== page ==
A MUST READ on misdirecting blame

Posted on April 5, 2011


a must must must read on misdirecting blame:

I hope I don’t need to go into why blaming rape victims for their rapes is bad, but I will say this: the second you start disparagingly discussing the clothing choices of rape, assault, or harassment victims, you’re blaming the victim.  For what other reason is such a discussion necessary in such a context?  A person who commits a crime against another person is the only person at fault for committing said crime.  It is not the victim’s fault that they were victimized.  A rapist makes the decision to rape another person.  Clothing does not cause rape.  RAPISTS CAUSE RAPE…..

In blaming the individual for systemic issues over which they have little to no control, all of these practices and arguments inevitably lead to a failure to appropriately hold accountable the person or entity responsible for the injustice, which delays correcting the original problem.  Of course, to let individuals off the hook for their choices would be foolish.  But the line shouldn’t be so hard to see between victim-blaming and holding individuals responsible for their actions.  It’s as simple as considering how the power is dispersed in any given situation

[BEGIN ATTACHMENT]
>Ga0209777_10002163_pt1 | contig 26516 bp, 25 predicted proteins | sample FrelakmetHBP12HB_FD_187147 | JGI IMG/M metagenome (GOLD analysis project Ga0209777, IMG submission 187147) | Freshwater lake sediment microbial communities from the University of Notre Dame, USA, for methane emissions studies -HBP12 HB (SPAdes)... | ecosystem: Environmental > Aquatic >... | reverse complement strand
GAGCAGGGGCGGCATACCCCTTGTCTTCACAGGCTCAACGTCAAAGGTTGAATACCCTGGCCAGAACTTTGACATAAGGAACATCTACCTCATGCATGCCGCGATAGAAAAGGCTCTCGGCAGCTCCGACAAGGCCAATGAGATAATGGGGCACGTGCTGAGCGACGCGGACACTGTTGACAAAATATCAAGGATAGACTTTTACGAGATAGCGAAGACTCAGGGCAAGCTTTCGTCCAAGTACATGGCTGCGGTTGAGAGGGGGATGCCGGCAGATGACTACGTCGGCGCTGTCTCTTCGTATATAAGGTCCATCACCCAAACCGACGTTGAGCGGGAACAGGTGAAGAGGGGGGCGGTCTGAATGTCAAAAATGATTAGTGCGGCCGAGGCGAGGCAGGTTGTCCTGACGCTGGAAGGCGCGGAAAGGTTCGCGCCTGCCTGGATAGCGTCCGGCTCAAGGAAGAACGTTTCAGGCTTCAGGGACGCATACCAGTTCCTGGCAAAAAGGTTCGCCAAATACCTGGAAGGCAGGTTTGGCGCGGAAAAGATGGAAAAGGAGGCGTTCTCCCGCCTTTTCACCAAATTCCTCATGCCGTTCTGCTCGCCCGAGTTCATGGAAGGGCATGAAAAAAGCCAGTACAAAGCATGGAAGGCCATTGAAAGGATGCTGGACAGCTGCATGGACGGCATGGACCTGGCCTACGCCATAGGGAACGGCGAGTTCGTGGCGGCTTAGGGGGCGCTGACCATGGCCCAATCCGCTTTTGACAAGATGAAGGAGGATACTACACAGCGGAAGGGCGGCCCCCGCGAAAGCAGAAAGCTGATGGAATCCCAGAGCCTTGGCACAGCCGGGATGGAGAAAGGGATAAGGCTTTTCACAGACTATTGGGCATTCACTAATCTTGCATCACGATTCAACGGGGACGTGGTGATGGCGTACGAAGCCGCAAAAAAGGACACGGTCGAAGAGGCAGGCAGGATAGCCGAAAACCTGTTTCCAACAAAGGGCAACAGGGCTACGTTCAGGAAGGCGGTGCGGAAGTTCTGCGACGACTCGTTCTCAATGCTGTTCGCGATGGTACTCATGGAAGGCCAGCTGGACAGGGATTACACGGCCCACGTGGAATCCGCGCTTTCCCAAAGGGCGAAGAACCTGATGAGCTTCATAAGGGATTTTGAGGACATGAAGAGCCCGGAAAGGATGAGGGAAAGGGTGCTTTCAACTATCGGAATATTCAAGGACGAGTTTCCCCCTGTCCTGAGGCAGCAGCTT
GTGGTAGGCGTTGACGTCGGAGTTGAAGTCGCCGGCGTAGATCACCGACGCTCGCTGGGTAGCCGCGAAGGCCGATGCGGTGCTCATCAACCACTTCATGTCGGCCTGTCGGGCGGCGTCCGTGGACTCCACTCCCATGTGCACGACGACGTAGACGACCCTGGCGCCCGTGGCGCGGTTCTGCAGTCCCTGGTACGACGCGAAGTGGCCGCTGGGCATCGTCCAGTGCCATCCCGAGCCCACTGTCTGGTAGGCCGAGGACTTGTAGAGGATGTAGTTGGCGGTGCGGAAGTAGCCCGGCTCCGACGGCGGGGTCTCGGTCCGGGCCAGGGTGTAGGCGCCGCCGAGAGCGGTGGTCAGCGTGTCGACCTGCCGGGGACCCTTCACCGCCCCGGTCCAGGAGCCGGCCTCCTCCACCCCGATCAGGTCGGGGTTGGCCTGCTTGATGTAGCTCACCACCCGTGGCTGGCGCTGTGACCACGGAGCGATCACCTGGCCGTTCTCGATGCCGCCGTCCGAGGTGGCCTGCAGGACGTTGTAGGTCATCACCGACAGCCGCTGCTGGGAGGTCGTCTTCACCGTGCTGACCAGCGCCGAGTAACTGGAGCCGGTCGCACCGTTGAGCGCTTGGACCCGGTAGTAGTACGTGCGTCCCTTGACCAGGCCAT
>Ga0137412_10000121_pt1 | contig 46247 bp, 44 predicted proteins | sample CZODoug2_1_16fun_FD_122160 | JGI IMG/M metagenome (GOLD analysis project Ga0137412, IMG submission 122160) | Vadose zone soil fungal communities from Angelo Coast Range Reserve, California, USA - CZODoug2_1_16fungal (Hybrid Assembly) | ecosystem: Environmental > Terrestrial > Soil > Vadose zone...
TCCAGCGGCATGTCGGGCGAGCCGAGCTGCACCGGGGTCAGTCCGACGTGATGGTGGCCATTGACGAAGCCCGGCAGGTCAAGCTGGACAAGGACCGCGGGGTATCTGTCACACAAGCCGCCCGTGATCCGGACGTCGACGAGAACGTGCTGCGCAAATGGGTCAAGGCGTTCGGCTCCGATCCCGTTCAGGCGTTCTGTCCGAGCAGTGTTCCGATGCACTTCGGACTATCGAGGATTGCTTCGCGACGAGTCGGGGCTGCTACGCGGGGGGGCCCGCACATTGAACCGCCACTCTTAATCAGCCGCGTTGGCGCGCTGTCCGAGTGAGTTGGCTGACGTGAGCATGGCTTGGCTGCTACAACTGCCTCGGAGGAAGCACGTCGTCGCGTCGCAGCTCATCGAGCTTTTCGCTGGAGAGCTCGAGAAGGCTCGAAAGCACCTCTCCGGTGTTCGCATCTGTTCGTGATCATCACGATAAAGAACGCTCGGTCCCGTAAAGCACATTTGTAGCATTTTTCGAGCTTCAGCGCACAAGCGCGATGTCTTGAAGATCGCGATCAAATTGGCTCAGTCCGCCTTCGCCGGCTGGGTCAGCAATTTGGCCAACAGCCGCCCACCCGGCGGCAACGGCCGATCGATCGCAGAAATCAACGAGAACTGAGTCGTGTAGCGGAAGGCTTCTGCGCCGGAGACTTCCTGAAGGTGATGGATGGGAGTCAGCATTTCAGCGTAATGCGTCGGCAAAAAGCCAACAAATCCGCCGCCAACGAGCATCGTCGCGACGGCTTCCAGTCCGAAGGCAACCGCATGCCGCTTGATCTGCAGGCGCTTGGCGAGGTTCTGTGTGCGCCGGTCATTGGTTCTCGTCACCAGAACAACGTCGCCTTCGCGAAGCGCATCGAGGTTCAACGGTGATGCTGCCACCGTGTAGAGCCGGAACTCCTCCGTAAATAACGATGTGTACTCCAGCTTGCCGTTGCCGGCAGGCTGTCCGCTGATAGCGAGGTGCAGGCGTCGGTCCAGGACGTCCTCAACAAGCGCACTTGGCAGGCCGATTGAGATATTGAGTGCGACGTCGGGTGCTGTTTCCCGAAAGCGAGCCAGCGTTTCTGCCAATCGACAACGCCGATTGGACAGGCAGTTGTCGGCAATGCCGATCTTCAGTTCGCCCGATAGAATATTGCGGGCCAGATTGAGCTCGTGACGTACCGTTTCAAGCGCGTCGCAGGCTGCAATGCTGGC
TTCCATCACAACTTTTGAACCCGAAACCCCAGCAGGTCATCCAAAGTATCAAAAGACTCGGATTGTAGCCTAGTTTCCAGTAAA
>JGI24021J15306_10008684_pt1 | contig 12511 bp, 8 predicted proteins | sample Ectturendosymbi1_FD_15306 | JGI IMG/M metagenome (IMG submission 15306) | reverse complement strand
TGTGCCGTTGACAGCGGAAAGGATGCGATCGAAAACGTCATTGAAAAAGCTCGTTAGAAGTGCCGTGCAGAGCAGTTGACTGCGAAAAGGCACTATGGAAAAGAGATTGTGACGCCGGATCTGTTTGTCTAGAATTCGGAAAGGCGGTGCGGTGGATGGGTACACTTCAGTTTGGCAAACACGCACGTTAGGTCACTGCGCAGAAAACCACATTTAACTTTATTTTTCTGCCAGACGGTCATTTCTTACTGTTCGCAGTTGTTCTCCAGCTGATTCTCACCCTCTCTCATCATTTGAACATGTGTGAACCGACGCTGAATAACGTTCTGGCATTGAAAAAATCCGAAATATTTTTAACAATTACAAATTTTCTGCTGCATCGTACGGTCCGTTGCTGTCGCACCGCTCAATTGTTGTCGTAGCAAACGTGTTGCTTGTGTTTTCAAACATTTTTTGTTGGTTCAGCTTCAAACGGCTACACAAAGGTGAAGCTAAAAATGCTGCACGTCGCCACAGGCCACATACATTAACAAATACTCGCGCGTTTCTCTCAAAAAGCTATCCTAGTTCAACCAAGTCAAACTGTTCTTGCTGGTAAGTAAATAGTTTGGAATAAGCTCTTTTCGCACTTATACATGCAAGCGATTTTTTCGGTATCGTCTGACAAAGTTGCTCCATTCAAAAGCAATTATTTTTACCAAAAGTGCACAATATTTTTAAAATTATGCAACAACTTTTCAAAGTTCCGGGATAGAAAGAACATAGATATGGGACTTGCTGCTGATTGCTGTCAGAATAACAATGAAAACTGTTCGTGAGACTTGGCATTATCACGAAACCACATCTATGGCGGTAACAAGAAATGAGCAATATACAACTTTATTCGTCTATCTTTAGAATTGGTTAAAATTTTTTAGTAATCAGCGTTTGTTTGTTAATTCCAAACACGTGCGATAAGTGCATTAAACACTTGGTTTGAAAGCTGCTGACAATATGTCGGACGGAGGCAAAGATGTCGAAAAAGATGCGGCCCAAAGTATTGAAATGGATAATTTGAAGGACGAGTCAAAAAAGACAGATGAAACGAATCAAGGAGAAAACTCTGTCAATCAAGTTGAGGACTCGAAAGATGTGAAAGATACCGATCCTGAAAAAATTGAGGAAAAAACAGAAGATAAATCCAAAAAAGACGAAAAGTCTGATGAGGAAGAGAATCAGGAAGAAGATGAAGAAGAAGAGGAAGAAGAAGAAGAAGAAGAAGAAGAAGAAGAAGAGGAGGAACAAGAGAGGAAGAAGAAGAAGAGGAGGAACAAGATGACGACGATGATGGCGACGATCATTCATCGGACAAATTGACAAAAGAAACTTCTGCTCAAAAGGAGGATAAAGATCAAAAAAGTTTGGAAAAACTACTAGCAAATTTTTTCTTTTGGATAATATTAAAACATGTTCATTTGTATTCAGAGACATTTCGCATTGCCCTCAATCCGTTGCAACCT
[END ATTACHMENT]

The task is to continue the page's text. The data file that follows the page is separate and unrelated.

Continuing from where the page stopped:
This is seriously a brilliant post.  It talks about fat-shaming and poor-blaming and other things outside of sexual assault and rape. It all boils down to how people do not want to confront the reality of oppression and the fact that they are a part of it.  From my perspective and the fraction I know about how white privilege and systemic white supremacy function is partially because people want to believe they are good people…  They don’t want to be confronted with the idea (reality) that there is serious inequality going on, because then, in order to maintain their sense of themselves as a good person, they would have to do something about it. and all of that is terrifying. For different oppressed peoples it functions differently I feel, because for instance heterosexist people who think queers go to hell probably don’t feel bad about blatant oppression. But anyway, that is why in my personal opinion we need to infuse this shift to critical consciousness (or cultural revolution) with love and an understanding that to try and unlearn everything you have ever learned is hard for most people.  I have faith that people will start to wake up though. It can only happen with love. (in my opinion)

On a different note, One day, i want to see the grand canyon.